Chlenias banksiaria (Le Guillou, 1841)
(one synonym is : Cleophana australasiae Wallengren, 1860)
NACOPHORINI ,   ENNOMINAE ,   GEOMETRIDAE ,   GEOMETROIDEA
 
Don Herbison-Evans
(donherbisonevans@outlook.com)
and
Dave Britton & Stella Crossley

Chlenias banksiaria
(Photo: copyright Cathy Young)

This Caterpillar is black with a thin pale mid-dorsal line, a broad white line along each side, and with a conspicuous red dot above its only pair of ventral prolegs. Its true legs are also red. Its head capsule is cream with black or brown markings.

Chlenias banksiaria
(Photo: copyright Dave Britton)

This species has been recorded as feeding on many species of unrelated plants, and has also adapted to feeding on the introduced

  • Monterey Pine ( Pinus radiata, PINACEAE ).

    Chlenias banksiaria
    (Photo: courtesy of Donald Hobern, Aranda, Australian Capital Territory)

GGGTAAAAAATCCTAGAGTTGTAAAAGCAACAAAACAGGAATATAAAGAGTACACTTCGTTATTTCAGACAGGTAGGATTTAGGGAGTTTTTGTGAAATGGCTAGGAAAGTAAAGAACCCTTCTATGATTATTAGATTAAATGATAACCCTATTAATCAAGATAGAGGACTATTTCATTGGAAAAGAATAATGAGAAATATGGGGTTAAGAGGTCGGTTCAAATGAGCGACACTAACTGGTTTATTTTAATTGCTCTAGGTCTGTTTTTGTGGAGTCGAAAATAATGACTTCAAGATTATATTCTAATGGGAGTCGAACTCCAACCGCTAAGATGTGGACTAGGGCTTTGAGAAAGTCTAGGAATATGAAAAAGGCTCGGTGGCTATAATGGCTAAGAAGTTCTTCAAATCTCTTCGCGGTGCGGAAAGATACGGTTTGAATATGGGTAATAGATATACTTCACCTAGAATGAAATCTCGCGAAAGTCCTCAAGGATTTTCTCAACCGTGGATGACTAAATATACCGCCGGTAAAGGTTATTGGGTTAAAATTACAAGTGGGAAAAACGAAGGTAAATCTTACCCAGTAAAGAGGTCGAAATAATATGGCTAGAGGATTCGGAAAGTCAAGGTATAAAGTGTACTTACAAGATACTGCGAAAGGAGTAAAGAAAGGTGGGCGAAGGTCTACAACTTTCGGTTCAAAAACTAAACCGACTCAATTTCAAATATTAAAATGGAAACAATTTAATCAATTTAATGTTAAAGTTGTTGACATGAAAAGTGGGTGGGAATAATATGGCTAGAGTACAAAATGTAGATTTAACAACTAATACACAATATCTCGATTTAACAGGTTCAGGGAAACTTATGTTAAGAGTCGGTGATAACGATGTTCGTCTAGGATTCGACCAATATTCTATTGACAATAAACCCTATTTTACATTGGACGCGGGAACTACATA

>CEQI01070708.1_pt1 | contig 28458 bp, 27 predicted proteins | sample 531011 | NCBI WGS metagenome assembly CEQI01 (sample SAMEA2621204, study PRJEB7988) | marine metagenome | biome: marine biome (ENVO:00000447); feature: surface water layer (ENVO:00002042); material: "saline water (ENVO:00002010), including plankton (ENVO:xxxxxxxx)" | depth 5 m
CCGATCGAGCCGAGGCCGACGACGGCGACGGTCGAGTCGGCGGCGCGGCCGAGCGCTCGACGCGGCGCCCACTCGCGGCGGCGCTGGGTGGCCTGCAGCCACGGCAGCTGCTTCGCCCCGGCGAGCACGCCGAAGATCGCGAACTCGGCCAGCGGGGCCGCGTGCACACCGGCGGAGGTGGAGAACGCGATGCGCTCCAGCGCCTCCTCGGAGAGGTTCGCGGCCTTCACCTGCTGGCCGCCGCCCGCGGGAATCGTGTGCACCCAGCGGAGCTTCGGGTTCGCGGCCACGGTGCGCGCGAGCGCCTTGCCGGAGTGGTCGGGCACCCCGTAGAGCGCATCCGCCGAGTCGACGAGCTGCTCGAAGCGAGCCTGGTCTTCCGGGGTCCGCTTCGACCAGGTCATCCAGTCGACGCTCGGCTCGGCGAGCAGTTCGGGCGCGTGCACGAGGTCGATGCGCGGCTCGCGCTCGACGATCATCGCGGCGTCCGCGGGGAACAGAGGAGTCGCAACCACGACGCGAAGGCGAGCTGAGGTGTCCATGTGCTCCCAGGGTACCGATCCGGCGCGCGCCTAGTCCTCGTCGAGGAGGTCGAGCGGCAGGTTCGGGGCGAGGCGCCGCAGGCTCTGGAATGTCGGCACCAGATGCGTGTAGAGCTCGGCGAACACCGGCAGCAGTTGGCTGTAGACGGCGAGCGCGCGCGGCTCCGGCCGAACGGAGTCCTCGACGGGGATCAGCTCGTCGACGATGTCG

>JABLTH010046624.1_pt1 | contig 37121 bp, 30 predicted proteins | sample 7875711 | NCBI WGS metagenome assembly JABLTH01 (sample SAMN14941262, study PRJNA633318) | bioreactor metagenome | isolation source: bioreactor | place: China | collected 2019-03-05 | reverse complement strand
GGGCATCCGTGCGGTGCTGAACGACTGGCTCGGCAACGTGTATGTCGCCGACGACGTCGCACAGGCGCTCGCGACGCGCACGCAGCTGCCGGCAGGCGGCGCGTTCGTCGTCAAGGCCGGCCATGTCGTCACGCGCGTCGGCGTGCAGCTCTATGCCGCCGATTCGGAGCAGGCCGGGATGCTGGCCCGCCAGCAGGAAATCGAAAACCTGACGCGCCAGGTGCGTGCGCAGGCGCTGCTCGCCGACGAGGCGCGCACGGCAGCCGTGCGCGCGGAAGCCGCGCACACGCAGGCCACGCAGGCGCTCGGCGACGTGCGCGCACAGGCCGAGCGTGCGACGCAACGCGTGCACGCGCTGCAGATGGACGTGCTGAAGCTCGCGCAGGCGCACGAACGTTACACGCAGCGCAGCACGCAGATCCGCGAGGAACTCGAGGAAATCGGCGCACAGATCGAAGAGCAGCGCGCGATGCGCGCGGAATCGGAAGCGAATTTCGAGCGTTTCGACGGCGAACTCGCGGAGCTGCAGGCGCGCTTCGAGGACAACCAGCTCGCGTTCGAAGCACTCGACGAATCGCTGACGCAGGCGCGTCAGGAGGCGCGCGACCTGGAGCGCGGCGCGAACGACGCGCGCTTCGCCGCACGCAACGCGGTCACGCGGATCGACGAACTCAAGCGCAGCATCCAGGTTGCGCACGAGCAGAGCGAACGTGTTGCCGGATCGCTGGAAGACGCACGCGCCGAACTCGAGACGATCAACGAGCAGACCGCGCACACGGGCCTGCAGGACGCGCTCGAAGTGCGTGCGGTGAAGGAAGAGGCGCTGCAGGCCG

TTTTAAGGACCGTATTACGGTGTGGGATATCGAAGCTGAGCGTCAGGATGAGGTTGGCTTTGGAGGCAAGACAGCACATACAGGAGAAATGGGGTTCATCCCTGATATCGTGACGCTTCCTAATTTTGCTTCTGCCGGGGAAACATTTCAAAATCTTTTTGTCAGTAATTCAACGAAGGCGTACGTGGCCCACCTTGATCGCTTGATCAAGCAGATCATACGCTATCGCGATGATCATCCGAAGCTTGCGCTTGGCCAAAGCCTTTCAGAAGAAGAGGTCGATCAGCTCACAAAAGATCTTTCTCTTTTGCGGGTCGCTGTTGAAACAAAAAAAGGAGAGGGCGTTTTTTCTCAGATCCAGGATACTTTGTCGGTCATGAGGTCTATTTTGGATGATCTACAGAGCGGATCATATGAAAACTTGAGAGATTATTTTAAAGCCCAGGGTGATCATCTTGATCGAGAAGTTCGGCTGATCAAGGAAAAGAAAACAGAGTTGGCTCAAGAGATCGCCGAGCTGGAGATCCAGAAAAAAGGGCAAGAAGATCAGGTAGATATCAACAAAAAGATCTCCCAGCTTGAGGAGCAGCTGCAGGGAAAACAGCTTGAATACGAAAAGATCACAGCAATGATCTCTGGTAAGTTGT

The adult moths are grey with variable darker radial lines and other markings on the forewings.

    Chlenias banksiaria
    female
    (Photo: copyright Dave Britton)

    The species occurs in:

  • New South Wales,
  • Australian Capital Territory,
  • Victoria,
  • Tasmania, and
  • South Australia.

    Chlenias banksiaria
    male
    (Photo: copyright Dave Britton)

    This name is probably being applied to a composite group of several distinct species. Further work is needed to identify and separate them.

    Chlenias banksiaria
    underside
    (Photo: courtesy of Donald Hobern, Aranda, Australian Capital Territory)


    Further reading :

    Marilyn Hewish,
    Moths of Victoria: Part 5 - Satin Moths and Allies - GEOMETROIDEA (A),
    Entomological Society of Victoria, 2014, pp. 22-23.

    Elie Jean Francois Le Guillou,
    Description de huit espèces de Lépidoptères découvertes pendant le voyage de la Zélee,
    Revue Zoologique par la Societe Cuvierienne,
    Paris, 1841, p. 257, No. 6.

    Catherine J. Young,
    Characterisation of the Australian Nacophorini and a Phylogeny for the Geometridae from Molecular and Morphological Data,
    Ph.D. thesis, University of Tasmania, 2003.


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    (updated 25 October 2010, 17 May 2017)